Free Online Bible Classes | Introduction to the New Testament: Romans to Revelation

Introduction to the New Testament: Romans to Revelation

An introduction to the epistles and Revelation.

About this Class

Using the English New Testament, this course surveys the New Testament epistles and the apocalypse. Issues of introduction and content receive emphasis as well as a continual focus on the theology of evangelism and on the contemporary relevance of the variety of issues these documents raise for contemporary life.

 

Please Log In

Please log into your free account and enroll in this class for free so you can attend the class and see your progress.

Create account    Login

Lectures

Lecture 1

Paul was trained as a Pharisee and persecuted Christians because he considered them enemies of God. After his conversion experience, he travelled in Asia Minor and Europe preaching the gospel and planting churches. Many of the letters in the New Testament are ones that he wrote to these churches.

Lecture 2

Paul was trained as a Pharisee and persecuted Christians because he considered them enemies of God. After his conversion experience, he travelled in Asia Minor and Europe preaching the gospel and planting churches. Many of the letters in the New Testament are ones that he wrote to these churches.

Lecture 3

Paul was trained as a Pharisee and persecuted Christians because he considered them enemies of God. After his conversion experience, he travelled in Asia Minor and Europe preaching the gospel and planting churches. Many of the letters in the New Testament are ones that he wrote to these churches.

Lecture 4

A key theme in the book of Galatians is how the Law and the Gospel are related.

Lecture 5

A key theme in the book of Galatians is how the Law and the Gospel are related.

Lecture 6

A key theme in the book of Galatians is how the Law and the Gospel are related.

Lecture 7

The return of Christ is a central theme in the letters to the Thessalonians.

Lecture 8

The return of Christ is a central theme in the letters to the Thessalonians.

Lecture 9

Paul addresses the extremes of asceticism and hedonism, as well as concerns regarding marriage, spiritiual gifts and the resurrection.

Lecture 10

Paul addresses the extremes of asceticism and hedonism, as well as concerns regarding marriage, spiritiual gifts and the resurrection.

Lecture 11

Paul addresses the extremes of asceticism and hedonism, as well as concerns regarding marriage, spiritiual gifts and the resurrection.

Lecture 12

Paul responds to specific situations in the Corinthian church including emphasizing a correct perspective on giving and encouragement to see God's redemptive purpose in our suffering.

Lecture 13

Paul responds to specific situations in the Corinthian church including emphasizing a correct perspective on giving and encouragement to see God's redemptive purpose in our suffering.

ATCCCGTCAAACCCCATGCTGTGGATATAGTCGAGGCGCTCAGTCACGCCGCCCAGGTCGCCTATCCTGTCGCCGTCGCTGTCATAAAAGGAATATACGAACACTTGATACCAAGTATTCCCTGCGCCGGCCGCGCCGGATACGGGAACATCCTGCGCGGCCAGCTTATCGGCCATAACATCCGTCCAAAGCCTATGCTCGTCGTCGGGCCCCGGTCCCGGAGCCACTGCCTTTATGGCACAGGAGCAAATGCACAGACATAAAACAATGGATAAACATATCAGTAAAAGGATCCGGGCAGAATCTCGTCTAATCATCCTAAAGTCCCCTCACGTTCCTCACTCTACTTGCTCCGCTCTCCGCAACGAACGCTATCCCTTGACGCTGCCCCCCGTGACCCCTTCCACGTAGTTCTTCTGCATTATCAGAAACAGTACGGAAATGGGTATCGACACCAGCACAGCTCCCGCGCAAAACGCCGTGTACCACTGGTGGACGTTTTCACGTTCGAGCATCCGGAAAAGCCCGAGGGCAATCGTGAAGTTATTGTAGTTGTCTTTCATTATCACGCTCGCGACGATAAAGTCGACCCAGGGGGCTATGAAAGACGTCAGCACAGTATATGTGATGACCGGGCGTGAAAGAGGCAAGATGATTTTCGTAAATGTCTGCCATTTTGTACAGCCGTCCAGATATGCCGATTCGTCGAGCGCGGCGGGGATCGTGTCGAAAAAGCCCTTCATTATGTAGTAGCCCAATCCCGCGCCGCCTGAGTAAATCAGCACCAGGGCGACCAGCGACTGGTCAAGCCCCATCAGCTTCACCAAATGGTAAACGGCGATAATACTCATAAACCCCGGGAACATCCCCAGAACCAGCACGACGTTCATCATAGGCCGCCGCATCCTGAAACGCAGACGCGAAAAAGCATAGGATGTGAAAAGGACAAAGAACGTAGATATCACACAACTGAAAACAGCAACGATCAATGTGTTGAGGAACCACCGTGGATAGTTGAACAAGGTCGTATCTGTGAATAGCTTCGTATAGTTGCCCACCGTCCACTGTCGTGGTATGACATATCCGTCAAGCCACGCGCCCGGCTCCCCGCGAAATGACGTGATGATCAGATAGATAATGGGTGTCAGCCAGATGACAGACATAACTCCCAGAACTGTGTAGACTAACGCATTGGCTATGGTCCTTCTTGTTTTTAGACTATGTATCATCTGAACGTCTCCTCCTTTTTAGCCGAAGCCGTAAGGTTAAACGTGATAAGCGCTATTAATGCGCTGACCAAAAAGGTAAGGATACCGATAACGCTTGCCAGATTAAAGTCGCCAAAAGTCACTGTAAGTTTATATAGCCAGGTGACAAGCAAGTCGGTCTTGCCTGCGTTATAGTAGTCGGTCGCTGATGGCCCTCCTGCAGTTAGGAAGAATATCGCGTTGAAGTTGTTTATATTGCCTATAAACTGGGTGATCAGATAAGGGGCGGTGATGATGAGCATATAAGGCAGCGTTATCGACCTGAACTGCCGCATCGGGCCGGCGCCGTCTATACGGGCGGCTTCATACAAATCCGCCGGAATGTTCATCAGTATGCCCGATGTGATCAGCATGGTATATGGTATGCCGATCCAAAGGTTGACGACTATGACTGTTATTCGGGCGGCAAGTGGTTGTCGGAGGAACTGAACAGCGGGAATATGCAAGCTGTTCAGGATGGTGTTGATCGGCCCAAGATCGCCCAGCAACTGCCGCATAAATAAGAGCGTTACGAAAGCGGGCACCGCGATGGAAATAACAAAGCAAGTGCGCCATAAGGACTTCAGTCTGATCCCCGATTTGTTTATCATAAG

Lecture 14

Paul wrote Romans as a systematic exposition of the gospel.

Lecture 15

Paul wrote Romans as a systematic exposition of the gospel.

Lecture 16

In Colossians, Paul emphasizes the deity of Christ. Philemon was written to a gentlema Paul knows to encourage him to welcome back Onesimus, his runaway slave, who became a disciple of Christ and was returning.

Lecture 17

In Colossians, Paul emphasizes the deity of Christ. Philemon was written to a gentlema Paul knows to encourage him to welcome back Onesimus, his runaway slave, who became a disciple of Christ and was returning.

Lecture 18

Paul describes to the followers of Jesus in Ephesus, who they are in Christ, and the ethical implications for how they should live their daily lives.

Lecture 19

Paul describes to the followers of Jesus in Ephesus, who they are in Christ, and the ethical implications for how they should live their daily lives.

Lecture 20

Paul contrasts the condescention and the exaltation of Christ, and addresses specific situations in the Philippian church.

Pages

Download lectures

You can download these lectures with our app and listen to them offline (more information).

Frequently Asked Questions

Who are the programs intended for?

The Foundations program is intended for everyone, regardless of biblical knowledge. The Academy program is intended for those who would like more advanced studies. And the Institute program is intended for those who want to study seminary-level classes.

Do I need to take the classes in a specific order?

In the Foundations and Academy programs, we recommend taking the classes in the order presented, as each subsequent class will build on material from previous classes. In the Institute program, the first 11 classes are foundational. Beginning with Psalms, the classes are on specific books of the Bible or various topics.

Do you offer transfer credit for completing a certificate program?

At this time, we offer certificates only for the classes on the Certificates page. While we do not offer transfer credit for completing a certificate program, you will be better equipped to study the Bible and apply its teachings to your life.